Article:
So what to do?  Well, there is always the option to feed it to the Ladies.  They would love it if I tossed fruit to them every day.  But to throw four quarts' worth into their ravenous beaks...well, it just seems wasteful to me.  After pondering my dilemma for a bit, I thought: fruit leather.


Nothing could be easier.  I drained some of the liquid out of the jars, and then puréed the fruit using my immersion stick blender.  Then, it was simply a matter of pouring the fruit onto the fruit leather inserts that came with my dehydrator (I made a couple extras by tracing the form onto parchment paper and cutting it out--it worked great!)

After about 12 hours at 135 degrees, here's what I wound up with:
Beautiful!  A couple trays were still tacky after an overnight drying, so they dried for a couple more hours in the morning.  I was able to peel off one tray (it smelled incredible, like concentrated peaches).  To wrap them, I simply ripped the sheet of leather in half, laid each half on a strip of waxed paper, and then rolled it up so that the leather didn't stick to itself.
A quick fold of the ends over to tighten the wrap, and they'll live happily in a mason jar until I need them for a quick snack.

I don't know why it has taken me so long to make fruit leather.  I love it, and the process is so easy!  I think I will be making much more of this in the future.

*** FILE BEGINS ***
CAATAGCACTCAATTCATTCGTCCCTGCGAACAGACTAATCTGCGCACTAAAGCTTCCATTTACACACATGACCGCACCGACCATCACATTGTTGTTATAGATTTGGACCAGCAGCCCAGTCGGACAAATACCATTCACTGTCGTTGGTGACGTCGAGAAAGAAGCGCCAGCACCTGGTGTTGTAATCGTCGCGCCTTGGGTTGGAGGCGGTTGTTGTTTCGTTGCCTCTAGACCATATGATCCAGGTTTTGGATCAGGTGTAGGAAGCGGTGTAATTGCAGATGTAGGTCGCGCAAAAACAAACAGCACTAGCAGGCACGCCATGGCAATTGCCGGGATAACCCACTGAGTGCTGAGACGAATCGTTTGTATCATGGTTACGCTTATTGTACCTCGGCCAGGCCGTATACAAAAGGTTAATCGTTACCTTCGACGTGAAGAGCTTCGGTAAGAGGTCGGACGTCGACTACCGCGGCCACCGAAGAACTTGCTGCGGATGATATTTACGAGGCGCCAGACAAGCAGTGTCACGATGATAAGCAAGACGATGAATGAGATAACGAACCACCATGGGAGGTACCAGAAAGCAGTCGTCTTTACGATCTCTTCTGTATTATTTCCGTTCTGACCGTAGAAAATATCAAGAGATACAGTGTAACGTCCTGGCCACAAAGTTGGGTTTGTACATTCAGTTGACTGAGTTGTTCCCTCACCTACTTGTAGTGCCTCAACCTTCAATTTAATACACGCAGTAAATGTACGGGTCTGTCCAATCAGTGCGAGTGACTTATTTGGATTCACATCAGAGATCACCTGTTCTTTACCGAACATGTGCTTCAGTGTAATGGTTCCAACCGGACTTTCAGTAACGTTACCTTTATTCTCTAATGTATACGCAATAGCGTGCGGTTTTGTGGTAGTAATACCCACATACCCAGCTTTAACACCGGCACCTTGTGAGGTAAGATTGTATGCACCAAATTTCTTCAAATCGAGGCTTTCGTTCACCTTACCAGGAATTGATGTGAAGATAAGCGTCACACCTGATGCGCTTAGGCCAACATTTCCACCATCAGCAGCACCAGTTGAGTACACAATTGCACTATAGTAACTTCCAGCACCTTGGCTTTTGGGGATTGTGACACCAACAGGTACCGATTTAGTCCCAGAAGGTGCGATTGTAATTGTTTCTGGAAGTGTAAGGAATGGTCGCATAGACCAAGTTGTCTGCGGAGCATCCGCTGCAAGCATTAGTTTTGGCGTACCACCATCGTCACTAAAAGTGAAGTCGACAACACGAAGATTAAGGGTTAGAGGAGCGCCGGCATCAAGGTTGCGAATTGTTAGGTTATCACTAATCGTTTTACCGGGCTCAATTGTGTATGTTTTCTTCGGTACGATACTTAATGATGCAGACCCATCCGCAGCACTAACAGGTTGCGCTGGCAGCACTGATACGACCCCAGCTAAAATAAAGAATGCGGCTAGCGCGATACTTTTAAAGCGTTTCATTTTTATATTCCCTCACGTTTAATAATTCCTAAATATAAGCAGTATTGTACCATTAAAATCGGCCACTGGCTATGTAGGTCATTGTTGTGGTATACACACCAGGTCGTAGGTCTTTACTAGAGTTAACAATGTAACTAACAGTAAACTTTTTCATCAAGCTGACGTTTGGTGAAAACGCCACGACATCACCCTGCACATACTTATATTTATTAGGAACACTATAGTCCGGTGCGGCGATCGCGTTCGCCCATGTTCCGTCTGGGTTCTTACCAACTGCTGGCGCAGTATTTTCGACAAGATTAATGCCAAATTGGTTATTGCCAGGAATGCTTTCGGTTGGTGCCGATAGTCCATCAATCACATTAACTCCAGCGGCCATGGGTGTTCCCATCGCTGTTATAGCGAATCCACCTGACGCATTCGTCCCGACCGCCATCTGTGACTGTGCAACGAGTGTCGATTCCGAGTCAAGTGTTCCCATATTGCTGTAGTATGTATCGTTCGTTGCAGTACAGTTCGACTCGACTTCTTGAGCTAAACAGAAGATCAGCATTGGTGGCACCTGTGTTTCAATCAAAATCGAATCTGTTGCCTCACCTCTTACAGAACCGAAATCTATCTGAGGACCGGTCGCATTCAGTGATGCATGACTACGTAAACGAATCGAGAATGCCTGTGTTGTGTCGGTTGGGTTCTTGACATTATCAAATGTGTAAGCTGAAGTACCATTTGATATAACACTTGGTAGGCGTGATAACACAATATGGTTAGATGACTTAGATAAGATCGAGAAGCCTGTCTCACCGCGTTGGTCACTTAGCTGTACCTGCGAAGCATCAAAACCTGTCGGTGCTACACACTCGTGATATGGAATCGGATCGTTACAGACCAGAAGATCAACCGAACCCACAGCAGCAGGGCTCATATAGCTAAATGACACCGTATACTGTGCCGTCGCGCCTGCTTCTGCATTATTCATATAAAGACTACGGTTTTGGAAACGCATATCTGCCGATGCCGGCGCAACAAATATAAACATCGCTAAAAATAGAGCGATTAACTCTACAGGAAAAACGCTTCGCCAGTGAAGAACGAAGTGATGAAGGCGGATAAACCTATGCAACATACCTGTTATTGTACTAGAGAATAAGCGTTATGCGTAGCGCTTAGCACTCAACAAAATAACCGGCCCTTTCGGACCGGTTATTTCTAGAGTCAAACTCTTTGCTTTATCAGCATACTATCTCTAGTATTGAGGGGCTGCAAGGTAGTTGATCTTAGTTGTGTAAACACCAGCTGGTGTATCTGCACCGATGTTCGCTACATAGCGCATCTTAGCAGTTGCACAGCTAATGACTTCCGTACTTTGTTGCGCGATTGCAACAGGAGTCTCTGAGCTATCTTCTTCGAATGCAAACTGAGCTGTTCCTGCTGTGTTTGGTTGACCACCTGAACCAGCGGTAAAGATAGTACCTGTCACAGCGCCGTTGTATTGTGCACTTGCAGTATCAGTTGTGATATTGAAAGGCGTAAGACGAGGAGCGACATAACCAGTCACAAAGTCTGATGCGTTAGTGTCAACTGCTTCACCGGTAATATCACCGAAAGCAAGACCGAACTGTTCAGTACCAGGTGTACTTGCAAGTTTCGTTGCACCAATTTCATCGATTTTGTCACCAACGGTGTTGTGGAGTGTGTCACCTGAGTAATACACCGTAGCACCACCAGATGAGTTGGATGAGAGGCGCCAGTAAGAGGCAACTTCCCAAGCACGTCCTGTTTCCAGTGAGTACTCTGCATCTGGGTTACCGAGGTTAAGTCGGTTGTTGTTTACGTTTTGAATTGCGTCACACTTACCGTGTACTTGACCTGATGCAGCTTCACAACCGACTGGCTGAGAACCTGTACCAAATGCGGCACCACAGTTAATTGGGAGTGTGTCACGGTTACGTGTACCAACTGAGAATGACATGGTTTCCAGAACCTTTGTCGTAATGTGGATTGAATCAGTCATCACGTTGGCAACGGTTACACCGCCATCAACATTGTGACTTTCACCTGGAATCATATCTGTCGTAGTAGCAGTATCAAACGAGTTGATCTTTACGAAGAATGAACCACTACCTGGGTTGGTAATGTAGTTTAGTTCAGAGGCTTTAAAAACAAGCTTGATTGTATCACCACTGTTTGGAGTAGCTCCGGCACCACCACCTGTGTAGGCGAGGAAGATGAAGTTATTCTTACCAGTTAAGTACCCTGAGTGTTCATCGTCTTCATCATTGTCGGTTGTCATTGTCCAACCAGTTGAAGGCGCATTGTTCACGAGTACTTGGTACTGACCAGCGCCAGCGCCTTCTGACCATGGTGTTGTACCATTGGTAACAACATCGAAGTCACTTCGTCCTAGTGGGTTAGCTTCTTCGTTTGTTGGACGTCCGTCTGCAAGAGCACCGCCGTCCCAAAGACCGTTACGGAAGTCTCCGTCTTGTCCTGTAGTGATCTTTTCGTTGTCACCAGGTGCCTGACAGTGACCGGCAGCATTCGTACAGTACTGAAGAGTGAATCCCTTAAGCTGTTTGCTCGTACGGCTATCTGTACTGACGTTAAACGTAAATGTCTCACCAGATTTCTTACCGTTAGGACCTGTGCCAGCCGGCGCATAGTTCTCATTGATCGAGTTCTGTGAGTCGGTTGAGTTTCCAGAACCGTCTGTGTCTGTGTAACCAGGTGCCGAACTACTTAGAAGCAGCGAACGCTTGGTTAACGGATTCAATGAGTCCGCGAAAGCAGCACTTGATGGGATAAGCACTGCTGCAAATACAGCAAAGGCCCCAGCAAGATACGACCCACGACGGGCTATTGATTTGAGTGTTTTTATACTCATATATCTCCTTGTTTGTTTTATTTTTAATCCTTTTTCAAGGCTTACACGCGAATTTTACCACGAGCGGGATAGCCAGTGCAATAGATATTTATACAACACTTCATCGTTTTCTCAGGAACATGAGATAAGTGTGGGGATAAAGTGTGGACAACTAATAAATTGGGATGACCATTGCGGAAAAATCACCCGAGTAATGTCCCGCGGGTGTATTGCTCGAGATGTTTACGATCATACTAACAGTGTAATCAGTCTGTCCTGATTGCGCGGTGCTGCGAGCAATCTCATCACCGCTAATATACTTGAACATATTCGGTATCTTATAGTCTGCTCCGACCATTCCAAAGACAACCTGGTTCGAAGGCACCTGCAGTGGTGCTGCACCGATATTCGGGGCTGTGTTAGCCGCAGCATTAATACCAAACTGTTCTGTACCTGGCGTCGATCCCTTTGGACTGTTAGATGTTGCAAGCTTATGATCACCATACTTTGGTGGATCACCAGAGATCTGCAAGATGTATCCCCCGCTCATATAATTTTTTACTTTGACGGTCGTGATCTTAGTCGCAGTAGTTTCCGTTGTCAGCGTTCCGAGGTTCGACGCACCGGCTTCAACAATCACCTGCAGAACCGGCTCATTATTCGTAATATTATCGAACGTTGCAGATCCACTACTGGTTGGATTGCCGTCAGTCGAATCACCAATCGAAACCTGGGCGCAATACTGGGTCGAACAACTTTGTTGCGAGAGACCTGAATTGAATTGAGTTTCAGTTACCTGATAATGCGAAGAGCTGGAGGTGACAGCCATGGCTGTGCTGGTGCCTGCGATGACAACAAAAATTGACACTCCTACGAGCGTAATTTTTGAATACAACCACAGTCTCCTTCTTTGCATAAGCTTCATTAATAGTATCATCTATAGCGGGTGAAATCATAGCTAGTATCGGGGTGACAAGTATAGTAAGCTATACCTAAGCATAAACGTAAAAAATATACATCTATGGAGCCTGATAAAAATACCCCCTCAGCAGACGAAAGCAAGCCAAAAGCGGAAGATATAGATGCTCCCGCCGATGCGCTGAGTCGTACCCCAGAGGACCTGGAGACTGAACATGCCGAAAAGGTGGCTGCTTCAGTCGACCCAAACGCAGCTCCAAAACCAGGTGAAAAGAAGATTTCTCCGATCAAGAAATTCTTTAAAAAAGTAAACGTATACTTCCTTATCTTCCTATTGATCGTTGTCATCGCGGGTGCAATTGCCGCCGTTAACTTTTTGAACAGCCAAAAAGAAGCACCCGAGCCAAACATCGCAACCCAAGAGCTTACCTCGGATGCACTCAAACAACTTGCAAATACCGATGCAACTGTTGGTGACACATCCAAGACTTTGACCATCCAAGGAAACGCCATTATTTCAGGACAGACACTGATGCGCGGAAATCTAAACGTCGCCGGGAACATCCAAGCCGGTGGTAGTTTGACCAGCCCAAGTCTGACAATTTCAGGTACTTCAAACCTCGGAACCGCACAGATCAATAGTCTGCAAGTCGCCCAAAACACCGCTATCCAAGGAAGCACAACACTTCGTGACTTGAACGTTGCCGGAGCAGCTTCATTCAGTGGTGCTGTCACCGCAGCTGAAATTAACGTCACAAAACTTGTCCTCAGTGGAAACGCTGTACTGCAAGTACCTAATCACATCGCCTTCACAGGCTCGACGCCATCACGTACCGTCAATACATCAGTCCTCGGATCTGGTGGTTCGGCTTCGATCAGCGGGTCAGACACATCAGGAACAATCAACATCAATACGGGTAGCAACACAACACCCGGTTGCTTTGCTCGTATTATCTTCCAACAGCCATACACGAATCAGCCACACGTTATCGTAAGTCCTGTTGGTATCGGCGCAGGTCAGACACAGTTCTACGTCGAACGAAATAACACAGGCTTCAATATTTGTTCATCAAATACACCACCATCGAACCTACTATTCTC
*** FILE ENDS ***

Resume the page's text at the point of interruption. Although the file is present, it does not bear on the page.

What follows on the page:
Monday, September 2, 2013

Happy Labor Day!

May your day be restful, cheerful, and perhaps a little musical. 

Sunday, September 1, 2013

Colorful Carrots

I was gifted a whole bunch of gorgeous, heirloom carrots.  Yellow, white, pale orange, purple: oh, they are so pretty!  To show off their fabulousness, I decided to try a refrigerator pickling technique I snagged off Pinterest.

It is super simple and will make the sweetness of the carrots shine, I hope, after at least 24 hours in the chilly depth of the fridge.  The recipe called for sugar, vinegar, salt, pickling spices, and a teeny bit of water.  After bringing the brine to a boil, I poured it generously over the peeled and trimmed carrots standing at attention in their jars.  I had enough carrots for two pints full, and plenty of brine left over.

I can hardly stand the wait before I try them!